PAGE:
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From Jordan's Desk--It's Time to Talk Turkey

It’s that time of year again when most of us will sit down to a turkey dinner—with all the trimmings—surrounded by family and friends. Some traditional Thanksgiving foods are better for you than others, though, so you may want to fill your plate with these. 

You and your family may not be eating exactly what the Pilgrims ate during their 1621 fall feast, but chances are there are some similarities. Historians are pretty sure the Pilgrims’ menu included wild fowl and venison. In fact, some believe the first Thanksgiving meal could have had wild turkeys, ducks, geese, swans and maybe even fish as well as some corn and wheat.

It certainly didn’t contain the sweet potatoes, cranberry sauce, mashed potatoes, dressing and pumpkin pie often found in our modern day Thanksgiving celebrations. Besides, the Pilgrims didn’t have ovens, so pies, cakes, and bread were not even on the menu.

In short, their Thanksgiving meal was full of meat dishes—which offered great sources of healthy protein and fats and was low in carbs, including sugars. The Pilgrims may have been on to something with those foods, too, because proteins, including meats, are highly nutritious. Here’s why.

Proteins supply energy and provide the structural components necessary for growth and repair of tissue. Proteins are also the basic building material of the body, and the body needs protein and the amino acids from which it is made to build muscles. Unless you get enough protein, your body cannot build new cells and tissue.

Enzymes, antibodies, and hormones are made primarily of protein, too. Protein increases stamina and fuels most of the biochemical activities of the body—including supporting the immune system. Proteins are also the major building blocks for blood, skin, hair, nails and the internal organs, including the heart and the brain.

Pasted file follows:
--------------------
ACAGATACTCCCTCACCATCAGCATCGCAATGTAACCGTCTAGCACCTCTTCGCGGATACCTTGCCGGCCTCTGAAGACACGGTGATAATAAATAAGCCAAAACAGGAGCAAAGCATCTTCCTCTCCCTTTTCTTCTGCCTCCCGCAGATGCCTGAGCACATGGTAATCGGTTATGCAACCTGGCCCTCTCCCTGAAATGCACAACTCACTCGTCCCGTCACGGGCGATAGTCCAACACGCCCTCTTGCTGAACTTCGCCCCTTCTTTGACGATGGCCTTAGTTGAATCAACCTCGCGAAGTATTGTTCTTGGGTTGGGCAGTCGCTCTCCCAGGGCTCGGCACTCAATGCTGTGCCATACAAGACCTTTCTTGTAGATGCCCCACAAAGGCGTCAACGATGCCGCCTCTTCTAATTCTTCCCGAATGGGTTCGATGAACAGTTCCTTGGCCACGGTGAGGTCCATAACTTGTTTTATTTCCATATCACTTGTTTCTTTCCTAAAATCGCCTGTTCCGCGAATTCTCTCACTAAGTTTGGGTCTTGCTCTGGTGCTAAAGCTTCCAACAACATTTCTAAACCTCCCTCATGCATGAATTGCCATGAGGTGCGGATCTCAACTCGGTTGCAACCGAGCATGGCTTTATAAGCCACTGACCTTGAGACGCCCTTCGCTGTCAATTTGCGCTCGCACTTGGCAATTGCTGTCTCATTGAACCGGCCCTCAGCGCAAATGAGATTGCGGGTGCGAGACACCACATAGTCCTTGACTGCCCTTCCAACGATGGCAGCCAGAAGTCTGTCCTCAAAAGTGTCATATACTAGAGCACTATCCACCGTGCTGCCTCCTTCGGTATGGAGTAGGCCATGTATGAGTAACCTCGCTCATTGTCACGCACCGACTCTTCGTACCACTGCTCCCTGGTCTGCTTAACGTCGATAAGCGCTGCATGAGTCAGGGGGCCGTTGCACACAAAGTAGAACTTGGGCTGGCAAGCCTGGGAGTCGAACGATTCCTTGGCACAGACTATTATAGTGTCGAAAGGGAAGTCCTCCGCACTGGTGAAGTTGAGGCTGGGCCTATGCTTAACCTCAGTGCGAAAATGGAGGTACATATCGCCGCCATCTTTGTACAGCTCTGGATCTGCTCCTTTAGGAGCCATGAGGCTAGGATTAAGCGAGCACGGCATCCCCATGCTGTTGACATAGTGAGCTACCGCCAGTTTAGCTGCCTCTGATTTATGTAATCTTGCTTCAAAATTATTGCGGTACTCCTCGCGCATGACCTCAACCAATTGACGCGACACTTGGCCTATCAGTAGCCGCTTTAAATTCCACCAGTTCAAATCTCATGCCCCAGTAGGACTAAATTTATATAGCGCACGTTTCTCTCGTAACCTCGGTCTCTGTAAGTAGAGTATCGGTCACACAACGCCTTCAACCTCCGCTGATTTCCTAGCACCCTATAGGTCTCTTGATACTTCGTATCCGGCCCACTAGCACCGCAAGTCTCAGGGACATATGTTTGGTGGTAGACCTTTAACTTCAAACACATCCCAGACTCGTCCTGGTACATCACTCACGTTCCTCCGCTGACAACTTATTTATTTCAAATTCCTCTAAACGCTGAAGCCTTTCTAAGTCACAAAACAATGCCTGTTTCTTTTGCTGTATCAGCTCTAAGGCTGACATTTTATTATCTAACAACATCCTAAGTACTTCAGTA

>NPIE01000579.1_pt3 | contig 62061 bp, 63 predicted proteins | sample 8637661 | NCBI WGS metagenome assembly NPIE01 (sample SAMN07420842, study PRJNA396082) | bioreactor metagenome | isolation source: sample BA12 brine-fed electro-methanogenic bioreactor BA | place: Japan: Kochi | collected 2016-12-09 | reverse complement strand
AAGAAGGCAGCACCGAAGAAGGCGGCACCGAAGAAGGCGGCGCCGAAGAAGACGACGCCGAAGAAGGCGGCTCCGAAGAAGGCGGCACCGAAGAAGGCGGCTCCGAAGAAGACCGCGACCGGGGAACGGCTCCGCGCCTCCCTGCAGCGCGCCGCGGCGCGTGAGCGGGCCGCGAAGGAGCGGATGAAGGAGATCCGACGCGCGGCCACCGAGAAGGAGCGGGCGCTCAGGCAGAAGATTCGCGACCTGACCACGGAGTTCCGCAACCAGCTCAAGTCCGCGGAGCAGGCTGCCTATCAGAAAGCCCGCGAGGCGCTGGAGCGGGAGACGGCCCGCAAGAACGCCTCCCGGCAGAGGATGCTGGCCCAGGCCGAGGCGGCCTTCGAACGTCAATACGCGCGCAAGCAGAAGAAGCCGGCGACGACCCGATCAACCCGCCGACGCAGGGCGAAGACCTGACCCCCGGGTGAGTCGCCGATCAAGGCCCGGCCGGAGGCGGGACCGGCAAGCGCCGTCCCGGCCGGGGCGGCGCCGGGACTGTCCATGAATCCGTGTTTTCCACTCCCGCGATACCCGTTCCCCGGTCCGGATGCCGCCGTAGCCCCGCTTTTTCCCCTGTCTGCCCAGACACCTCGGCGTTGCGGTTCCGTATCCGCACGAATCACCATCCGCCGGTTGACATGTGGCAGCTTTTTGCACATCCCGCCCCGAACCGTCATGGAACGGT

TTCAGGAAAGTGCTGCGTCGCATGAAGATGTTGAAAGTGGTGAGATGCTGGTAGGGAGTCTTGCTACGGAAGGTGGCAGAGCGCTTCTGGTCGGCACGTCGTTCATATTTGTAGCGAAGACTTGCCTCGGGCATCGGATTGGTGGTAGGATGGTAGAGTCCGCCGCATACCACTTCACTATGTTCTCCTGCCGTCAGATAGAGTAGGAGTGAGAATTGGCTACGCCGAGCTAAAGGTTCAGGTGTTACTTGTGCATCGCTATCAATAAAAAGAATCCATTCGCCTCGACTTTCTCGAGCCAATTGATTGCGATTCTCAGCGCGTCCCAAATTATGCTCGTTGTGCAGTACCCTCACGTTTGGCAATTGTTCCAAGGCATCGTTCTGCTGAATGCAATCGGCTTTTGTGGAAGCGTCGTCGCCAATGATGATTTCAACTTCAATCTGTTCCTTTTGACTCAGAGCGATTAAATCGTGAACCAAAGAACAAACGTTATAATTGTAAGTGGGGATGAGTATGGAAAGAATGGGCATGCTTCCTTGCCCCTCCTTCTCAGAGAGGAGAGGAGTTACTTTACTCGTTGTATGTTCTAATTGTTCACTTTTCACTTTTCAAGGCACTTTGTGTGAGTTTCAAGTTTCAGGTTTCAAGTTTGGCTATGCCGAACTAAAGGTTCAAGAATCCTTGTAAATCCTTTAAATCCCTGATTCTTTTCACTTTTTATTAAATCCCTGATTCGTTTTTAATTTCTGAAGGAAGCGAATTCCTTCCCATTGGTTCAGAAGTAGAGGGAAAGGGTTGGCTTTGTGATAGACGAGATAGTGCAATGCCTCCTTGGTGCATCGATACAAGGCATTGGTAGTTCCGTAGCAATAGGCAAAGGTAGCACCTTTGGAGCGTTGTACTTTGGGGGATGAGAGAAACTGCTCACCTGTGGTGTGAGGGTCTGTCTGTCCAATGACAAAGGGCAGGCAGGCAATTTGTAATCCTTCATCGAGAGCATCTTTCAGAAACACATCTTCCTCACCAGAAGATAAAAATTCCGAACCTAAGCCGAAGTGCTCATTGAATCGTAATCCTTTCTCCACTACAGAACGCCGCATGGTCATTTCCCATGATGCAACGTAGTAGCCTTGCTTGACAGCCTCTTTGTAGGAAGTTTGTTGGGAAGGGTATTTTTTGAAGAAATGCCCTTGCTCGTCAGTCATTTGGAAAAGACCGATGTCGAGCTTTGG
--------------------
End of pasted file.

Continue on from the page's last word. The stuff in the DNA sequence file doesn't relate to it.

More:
They’re also needed to control bodily functions such as growth and metabolism rate. Additionally, proteins help with the body’s acid/alkaline balance, assist in regulating the body’s water balance and make up most of the body’s weight— after water.

When you eat protein, the body breaks it down into amino acids so it can be used by the body. There are many kinds of amino acids, but the body can’t make eight of those, so they must be obtained through food. Animal proteins like meat, fish, poultry, eggs and dairy products contain all eight of the essential amino acids, making them complete proteins—and that includes your Thanksgiving turkey.

So go ahead and have yourself a hearty helping of that turkey—and other healthy proteins and fats—this Thanksgiving. It’s far better for you than high-carb, high-sugar foods that often make their way to your table during this season.

 

This information is intended for educational and informational purposes only. It should not be used in place of an individual consultation or examination or replace the advice of your health care professional and should not be relied upon to determine diagnosis or course of treatment.


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